A Nebraska Man Steps Up to Help Ukrainian Women to Safety

March 11, 2022, 8:30 a.m. ·

Matthew Wegener sits smiling at a small couch in a side room wearing blue jeans and a beige button-up dress shirt. He hair is thort, ruffled and grey hair with a matching beard. He sports black, square eyeglasses
Over the next few days, Matthew Wegener will travel Europe to escort his former exchange student's mother to safety. (Photo by William Padmore, Nebraska Public Media News)

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Lincoln resident Matthew Wegener first met Yuliia Iziumova when she was a 16-year-old exchange student from Ukraine. She was taking part of an exchange program between America and former Soviet nations and the Wegeners were her "host family."

“Hosting an exchange student is life-changing, and you just form a relationship with somebody that really truly becomes your child,” Wegener said.

Yuliia, now 20, is a junior at Nebraska Wesleyan University in Lincoln. She decided to come back to U.S. after the exchange program ended. She said she still keeps in touch with the Wegeners, especially since Russian forces attacked her country.

“They were very supportive at any time, but especially throughout this process,” Yuliia said. “We have a wonderful connection.”

It’s that bond that is making Wegener do something extraordinary.

Over the next few days, he’ll travel Europe to escort Yuliia’s mother, Oksana, from Budapest, Hungary to a temporary residence in Munich, Germany – and away from the conflict swallowing Ukraine. He’s never been to that part of Europe, nor does he speak Hungarian, German, Ukrainian or even Russian.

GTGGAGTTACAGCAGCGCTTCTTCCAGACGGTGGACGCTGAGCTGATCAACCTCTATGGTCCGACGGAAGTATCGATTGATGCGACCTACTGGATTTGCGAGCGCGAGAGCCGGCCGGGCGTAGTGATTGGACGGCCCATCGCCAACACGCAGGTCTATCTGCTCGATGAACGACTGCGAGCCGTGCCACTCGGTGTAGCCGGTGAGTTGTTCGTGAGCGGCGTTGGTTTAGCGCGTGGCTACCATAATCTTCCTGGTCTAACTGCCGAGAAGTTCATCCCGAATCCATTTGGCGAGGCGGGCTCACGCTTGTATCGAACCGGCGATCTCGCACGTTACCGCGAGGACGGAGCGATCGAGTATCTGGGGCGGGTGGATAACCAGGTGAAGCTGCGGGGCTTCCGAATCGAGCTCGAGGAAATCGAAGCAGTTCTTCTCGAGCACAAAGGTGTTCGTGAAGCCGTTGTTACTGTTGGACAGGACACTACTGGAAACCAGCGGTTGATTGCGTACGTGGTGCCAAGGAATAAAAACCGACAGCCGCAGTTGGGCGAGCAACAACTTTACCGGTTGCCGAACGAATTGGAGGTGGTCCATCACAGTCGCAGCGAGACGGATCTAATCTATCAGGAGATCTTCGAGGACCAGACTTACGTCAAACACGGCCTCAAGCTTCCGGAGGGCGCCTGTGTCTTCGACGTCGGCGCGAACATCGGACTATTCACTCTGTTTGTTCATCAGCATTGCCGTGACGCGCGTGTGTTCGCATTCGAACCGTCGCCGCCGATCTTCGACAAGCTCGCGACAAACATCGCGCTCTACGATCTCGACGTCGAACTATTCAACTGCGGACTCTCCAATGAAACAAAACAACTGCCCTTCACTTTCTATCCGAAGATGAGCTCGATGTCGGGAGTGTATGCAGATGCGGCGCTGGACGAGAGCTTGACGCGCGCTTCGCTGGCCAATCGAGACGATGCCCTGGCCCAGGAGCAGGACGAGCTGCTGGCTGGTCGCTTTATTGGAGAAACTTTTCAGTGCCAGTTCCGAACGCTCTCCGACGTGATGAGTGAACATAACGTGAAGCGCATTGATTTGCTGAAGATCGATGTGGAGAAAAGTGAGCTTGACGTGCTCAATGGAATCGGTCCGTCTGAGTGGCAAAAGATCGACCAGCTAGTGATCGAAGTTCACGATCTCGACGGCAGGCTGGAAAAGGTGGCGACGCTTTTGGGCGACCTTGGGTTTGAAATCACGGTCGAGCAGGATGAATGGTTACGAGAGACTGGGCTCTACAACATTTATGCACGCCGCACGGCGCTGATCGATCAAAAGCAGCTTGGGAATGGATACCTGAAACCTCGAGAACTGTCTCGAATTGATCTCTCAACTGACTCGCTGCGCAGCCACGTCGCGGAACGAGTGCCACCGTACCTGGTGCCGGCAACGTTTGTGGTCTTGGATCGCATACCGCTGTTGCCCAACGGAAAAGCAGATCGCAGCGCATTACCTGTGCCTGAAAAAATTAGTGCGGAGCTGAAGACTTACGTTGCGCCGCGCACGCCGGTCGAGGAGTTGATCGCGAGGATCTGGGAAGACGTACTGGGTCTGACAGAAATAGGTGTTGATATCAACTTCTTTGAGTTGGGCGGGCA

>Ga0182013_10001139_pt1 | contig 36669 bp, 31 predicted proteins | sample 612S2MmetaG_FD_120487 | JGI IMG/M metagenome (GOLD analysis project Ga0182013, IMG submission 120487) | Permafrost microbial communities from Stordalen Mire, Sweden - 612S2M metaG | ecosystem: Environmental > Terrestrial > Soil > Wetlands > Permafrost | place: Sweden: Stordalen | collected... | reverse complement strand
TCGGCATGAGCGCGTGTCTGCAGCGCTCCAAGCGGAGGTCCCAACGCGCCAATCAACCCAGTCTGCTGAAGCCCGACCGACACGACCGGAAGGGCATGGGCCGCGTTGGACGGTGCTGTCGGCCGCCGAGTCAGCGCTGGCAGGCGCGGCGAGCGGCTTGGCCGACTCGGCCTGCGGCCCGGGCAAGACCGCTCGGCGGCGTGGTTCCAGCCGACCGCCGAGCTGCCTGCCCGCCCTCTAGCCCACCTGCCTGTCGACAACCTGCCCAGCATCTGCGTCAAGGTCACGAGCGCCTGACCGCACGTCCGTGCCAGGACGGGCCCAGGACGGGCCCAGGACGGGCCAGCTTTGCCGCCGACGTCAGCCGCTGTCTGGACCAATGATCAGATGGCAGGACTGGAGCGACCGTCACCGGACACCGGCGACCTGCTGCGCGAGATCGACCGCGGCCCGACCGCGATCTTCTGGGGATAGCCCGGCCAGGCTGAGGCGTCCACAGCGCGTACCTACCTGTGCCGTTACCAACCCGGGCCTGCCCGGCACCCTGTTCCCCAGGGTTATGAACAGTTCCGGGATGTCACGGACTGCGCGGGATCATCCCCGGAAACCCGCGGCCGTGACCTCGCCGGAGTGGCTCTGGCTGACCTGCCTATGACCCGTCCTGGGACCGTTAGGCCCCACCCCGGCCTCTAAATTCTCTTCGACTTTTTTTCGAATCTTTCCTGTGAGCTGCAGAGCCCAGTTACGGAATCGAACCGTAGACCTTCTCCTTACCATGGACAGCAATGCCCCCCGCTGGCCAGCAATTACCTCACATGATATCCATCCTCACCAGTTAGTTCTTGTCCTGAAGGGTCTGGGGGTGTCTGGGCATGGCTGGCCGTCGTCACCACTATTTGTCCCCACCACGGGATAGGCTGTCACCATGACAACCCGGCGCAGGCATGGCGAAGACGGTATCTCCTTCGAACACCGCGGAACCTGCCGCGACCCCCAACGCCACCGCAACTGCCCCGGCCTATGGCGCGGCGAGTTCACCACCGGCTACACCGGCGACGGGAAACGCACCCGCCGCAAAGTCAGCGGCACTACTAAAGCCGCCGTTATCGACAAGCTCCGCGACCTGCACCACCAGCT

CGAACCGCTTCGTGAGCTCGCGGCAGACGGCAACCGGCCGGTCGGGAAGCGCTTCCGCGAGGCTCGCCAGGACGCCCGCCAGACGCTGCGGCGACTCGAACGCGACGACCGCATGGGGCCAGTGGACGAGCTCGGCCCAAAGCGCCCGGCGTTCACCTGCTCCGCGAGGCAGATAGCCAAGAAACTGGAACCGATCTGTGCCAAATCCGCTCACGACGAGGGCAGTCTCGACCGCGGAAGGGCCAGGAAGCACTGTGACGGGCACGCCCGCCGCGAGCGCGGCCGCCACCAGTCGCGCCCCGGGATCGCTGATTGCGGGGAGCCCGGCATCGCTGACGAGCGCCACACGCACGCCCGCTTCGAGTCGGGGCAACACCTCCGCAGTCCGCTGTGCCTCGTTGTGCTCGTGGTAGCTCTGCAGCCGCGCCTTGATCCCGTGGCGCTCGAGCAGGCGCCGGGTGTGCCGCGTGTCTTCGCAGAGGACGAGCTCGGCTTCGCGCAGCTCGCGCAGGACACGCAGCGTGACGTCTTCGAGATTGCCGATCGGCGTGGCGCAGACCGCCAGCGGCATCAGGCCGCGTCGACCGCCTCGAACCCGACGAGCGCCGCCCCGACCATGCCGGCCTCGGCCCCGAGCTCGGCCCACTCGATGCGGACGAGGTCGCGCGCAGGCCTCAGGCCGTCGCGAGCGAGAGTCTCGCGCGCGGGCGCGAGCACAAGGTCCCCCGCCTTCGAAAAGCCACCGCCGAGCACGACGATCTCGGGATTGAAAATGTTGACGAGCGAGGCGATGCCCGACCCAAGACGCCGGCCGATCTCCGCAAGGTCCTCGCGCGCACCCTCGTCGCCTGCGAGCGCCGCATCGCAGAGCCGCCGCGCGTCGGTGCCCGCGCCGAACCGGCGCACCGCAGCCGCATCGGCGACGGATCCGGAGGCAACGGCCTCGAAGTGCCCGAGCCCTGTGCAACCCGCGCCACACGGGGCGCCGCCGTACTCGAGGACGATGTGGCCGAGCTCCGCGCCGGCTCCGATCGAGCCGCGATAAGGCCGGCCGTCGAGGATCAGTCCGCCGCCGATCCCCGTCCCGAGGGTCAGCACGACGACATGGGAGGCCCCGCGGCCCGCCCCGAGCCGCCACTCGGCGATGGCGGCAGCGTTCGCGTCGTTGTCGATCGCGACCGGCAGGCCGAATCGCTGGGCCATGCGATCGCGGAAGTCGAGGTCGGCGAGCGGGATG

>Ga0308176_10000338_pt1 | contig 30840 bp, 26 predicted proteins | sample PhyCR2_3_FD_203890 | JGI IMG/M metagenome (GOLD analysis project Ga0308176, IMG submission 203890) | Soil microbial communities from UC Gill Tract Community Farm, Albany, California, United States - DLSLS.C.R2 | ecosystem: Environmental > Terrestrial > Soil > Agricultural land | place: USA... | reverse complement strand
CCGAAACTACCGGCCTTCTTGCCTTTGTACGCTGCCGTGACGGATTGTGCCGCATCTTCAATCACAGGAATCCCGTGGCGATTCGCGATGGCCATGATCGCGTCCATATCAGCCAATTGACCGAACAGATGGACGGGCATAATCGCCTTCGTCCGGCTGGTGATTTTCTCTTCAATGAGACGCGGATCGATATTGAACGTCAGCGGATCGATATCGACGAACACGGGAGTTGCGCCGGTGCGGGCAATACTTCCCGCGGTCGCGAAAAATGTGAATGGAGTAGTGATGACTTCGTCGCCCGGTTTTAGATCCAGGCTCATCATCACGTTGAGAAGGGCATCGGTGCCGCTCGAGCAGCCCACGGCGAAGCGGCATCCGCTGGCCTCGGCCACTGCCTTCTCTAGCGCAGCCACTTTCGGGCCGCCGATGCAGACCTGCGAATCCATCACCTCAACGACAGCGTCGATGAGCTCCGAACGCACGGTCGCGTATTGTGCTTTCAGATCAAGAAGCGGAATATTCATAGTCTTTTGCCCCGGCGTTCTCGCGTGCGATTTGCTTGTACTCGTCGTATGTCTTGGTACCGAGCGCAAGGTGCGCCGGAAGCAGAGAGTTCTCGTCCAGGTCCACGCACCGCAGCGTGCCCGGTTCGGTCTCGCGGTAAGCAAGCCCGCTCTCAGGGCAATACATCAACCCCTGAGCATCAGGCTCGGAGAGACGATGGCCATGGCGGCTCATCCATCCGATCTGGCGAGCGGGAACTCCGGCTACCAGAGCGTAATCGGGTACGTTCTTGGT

“I took German in high school 30 years ago – you know, one or two semesters,” he said. “Everybody's become very adept at using Google Translate.”

Yuliia Iziumova stands smiling on Wesleyan's Campus wearing a checkered blazer and white shirt, her hair is in a ponytail
Yuliia Iziumova on the Wesleyan campus in Lincoln, Nebraska. (Photo by William Padmore, Nebraska Public Media News)

When the Russians first invaded, Yuliia’s mom fled to neighboring Moldova while her father stayed in Ukraine to help the war effort. The mom thought she might hunker down in Moldova, but Yuliia and Wegener grew concerned that, if fighting continued, they might not be able to reach her again amid a flood of refugees and tight resources. Plus, the further away from the conflict, the better, they thought.

So, the two formed a plan.

Yuliia used her German degree and reached out to professors who used to live in Germany. She got recommendations about resources, what routes to take and more.

Eventually, a friend of a professor in Germany reached out with good news. "They very generously agreed to host my mom for as long as she needs.”

The mother will just need to get there. For Wegener, helping Yuliia's mom from Budapest to Munich is the least he can do for someone he’s grown to care so much about.

“When someone we genuinely consider a member of our family now, who is heartbroken and in tears, and talking to her mom who's also just scared and crying on a zoom call, you just get to that point where you have to do something,” he said. "From my perspective, that's…I don't know what else to do. I have to do something.”

For Yuliia, she still finds herself moved by the outpouring of support she’s received from people all around the world – from Lincoln to Munich.

“I think, and I've been saying this quite a bit recently, it is amazing how in this world, we are able to connect with people from any country,” she said. “It's been overwhelming, but in a positive way.”

Eventually, Yuliia wants to get her mom to the United States permanently. But the process to get a visa can be a long one. For now, she said she's satisfied her mom will soon be safe – and far from the war at home.

“I sleep better,” she said.